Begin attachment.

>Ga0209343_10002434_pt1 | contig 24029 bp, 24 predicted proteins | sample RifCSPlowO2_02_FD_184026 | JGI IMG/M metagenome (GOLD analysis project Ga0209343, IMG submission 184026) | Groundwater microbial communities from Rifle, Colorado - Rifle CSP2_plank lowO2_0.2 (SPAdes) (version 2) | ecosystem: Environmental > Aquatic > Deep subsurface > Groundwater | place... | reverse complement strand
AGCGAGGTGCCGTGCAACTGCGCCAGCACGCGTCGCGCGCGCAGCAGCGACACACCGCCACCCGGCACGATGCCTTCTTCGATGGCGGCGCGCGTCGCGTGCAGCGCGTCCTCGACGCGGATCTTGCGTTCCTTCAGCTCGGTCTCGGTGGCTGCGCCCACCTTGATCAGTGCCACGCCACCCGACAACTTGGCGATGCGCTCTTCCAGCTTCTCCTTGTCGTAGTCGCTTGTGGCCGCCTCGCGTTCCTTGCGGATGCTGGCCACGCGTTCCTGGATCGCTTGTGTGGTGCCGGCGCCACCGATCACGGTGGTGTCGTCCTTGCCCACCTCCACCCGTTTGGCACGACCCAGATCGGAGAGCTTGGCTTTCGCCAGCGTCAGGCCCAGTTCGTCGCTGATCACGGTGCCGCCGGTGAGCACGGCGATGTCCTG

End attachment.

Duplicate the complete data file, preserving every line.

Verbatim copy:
>Ga0209343_10002434_pt1 | contig 24029 bp, 24 predicted proteins | sample RifCSPlowO2_02_FD_184026 | JGI IMG/M metagenome (GOLD analysis project Ga0209343, IMG submission 184026) | Groundwater microbial communities from Rifle, Colorado - Rifle CSP2_plank lowO2_0.2 (SPAdes) (version 2) | ecosystem: Environmental > Aquatic > Deep subsurface > Groundwater | place... | reverse complement strand
AGCGAGGTGCCGTGCAACTGCGCCAGCACGCGTCGCGCGCGCAGCAGCGACACACCGCCACCCGGCACGATGCCTTCTTCGATGGCGGCGCGCGTCGCGTGCAGCGCGTCCTCGACGCGGATCTTGCGTTCCTTCAGCTCGGTCTCGGTGGCTGCGCCCACCTTGATCAGTGCCACGCCACCCGACAACTTGGCGATGCGCTCTTCCAGCTTCTCCTTGTCGTAGTCGCTTGTGGCCGCCTCGCGTTCCTTGCGGATGCTGGCCACGCGTTCCTGGATCGCTTGTGTGGTGCCGGCGCCACCGATCACGGTGGTGTCGTCCTTGCCCACCTCCACCCGTTTGGCACGACCCAGATCGGAGAGCTTGGCTTTCGCCAGCGTCAGGCCCAGTTCGTCGCTGATCACGGTGCCGCCGGTGAGCACGGCGATGTCCTG